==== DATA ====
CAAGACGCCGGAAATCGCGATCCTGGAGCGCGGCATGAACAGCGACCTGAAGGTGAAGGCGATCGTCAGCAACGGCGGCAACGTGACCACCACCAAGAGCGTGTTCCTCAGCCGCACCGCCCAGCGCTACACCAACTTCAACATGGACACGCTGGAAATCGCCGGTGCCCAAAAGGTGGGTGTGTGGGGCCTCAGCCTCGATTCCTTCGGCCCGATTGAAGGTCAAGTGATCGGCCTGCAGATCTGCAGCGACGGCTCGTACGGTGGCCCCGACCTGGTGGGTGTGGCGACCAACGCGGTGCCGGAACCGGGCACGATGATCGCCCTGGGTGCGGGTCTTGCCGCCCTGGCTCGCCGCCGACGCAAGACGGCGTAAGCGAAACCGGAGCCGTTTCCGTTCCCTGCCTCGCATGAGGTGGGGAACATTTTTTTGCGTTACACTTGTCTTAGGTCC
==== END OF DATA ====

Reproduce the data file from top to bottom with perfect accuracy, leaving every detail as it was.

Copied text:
CAAGACGCCGGAAATCGCGATCCTGGAGCGCGGCATGAACAGCGACCTGAAGGTGAAGGCGATCGTCAGCAACGGCGGCAACGTGACCACCACCAAGAGCGTGTTCCTCAGCCGCACCGCCCAGCGCTACACCAACTTCAACATGGACACGCTGGAAATCGCCGGTGCCCAAAAGGTGGGTGTGTGGGGCCTCAGCCTCGATTCCTTCGGCCCGATTGAAGGTCAAGTGATCGGCCTGCAGATCTGCAGCGACGGCTCGTACGGTGGCCCCGACCTGGTGGGTGTGGCGACCAACGCGGTGCCGGAACCGGGCACGATGATCGCCCTGGGTGCGGGTCTTGCCGCCCTGGCTCGCCGCCGACGCAAGACGGCGTAAGCGAAACCGGAGCCGTTTCCGTTCCCTGCCTCGCATGAGGTGGGGAACATTTTTTTGCGTTACACTTGTCTTAGGTCC